Generative AI and rapacious capitalism

Some people have claimed that Large Language Models like ChatGPT will do for wordsmiths like me what automation has been doing to tradesfolk for centuries. They’re wrong. Nevertheless, there will be people who lose their jobs because of generative algorithms. This won’t be because they can be replaced, but instead because of rapacious capitalism. To put it in plainer terms, because their management is a bunch of dicks.

Case in point: Recent news that the National Eating Disorder Association turned off its hotline chatbot after the chatbot started giving people dangerous advice. To be clear, the dangerous advice was an entirely predictable outcome. The development of specialized chatbots involves putting an extra layer of training on top of an LLM that has been trained on the whole internet. Although this extra training is described as guardrails, it’s a blackbox of stochastic nudging. So there will probably— perhaps inevitably— be a path which leads the algorithm to echo any dark corner of the internet. Fat-shaming is sufficiently ubiquitous so as to be baked in to the LLM.

Importantly, NEDA did not implement the chatbot in the first place because it could do what human hotline operators could do. Rather, it did so in reaction to the hotline operators unionizing and demanding fair wages. They don’t want to pay for humans to do the difficult and exhausting work of caring for people. Humans were replaced not because a machine could do their job, but because management cared more about saving money than about getting the job done.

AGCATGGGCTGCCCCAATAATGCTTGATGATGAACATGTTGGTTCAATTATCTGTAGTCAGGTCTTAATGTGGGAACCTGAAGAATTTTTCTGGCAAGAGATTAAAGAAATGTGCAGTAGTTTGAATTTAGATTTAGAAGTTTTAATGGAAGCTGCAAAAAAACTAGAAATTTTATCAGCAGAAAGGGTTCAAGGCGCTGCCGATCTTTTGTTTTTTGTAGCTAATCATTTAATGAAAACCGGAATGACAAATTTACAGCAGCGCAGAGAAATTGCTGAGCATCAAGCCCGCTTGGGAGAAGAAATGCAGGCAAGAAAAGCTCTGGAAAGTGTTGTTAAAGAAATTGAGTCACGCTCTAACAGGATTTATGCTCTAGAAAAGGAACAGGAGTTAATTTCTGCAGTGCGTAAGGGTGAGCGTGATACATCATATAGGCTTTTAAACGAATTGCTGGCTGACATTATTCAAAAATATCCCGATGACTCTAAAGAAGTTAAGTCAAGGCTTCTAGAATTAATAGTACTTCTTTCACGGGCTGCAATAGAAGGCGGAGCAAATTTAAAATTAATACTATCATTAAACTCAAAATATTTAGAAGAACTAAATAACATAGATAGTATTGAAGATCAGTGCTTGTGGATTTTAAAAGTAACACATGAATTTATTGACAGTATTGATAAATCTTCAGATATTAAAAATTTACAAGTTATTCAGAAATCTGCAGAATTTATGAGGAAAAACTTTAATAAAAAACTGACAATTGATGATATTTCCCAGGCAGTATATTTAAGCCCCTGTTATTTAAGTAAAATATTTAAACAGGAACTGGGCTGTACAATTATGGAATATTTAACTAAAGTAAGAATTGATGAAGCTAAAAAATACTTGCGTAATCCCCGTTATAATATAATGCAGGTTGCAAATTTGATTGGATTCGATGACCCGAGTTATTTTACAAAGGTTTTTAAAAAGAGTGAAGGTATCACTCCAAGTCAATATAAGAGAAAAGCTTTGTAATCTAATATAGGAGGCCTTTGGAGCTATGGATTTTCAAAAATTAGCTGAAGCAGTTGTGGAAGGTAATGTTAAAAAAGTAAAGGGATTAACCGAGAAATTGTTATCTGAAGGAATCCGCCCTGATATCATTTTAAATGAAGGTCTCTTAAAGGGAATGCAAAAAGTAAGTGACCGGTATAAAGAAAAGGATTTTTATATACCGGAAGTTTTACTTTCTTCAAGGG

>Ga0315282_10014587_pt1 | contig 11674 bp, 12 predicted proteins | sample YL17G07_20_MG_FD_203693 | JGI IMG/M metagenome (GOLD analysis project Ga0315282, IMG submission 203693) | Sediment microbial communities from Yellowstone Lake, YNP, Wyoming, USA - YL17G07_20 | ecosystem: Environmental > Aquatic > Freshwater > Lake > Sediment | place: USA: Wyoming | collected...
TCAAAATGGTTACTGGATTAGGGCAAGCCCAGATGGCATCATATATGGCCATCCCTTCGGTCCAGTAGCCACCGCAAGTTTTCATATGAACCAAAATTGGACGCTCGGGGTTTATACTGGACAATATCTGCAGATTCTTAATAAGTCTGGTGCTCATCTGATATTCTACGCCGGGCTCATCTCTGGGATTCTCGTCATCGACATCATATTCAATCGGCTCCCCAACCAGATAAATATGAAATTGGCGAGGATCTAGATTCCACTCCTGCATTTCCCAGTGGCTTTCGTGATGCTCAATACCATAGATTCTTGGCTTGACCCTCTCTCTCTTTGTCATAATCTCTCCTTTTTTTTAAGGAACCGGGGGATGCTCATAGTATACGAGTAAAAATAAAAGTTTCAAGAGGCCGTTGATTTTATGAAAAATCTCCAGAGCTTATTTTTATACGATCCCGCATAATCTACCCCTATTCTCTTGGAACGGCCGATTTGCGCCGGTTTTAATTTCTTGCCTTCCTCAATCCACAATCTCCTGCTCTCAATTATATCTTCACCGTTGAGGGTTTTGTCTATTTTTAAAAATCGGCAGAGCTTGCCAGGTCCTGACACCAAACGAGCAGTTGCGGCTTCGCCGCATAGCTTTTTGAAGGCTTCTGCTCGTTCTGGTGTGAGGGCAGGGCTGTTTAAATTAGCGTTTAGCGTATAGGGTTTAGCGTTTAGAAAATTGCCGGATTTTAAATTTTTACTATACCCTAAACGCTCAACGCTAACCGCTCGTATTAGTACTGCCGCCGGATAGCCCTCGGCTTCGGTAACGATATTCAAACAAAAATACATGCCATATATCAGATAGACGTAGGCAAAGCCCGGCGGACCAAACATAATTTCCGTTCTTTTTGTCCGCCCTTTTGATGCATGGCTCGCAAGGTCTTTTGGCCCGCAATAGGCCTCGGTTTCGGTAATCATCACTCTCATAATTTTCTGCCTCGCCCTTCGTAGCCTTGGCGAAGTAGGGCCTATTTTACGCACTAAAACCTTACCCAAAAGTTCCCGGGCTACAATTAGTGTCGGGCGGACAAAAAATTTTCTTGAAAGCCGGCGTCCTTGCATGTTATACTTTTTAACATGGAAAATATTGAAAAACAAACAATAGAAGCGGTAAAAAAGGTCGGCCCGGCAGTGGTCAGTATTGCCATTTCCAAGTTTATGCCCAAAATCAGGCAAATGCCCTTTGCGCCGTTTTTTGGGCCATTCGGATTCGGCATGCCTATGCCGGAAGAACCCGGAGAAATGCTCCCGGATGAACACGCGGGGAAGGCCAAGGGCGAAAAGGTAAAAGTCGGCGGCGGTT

Similarly: There are artists who have lost work because of image generation algorithms. Although current algorithms do impressive things, they can’t functionally do more than what a good library of stock images already did. Getting good illustrations and working them into attractive design requires time and skill. Management may use the existence of the algorithm as an excuse to pay less for the time and skill of graphic designers and illustrators, but its an excuse.

To return to my job, maybe I will at some point be fired and replaced with a machine— not because current algorithms can do what I do, but because it’s possible that management will sell me out. There are plenty of threats to higher education, and maybe I’ll get sold out regardless. So it’s not the algorithms. It’s the rapacious capitalism.

a Victor mouse trap

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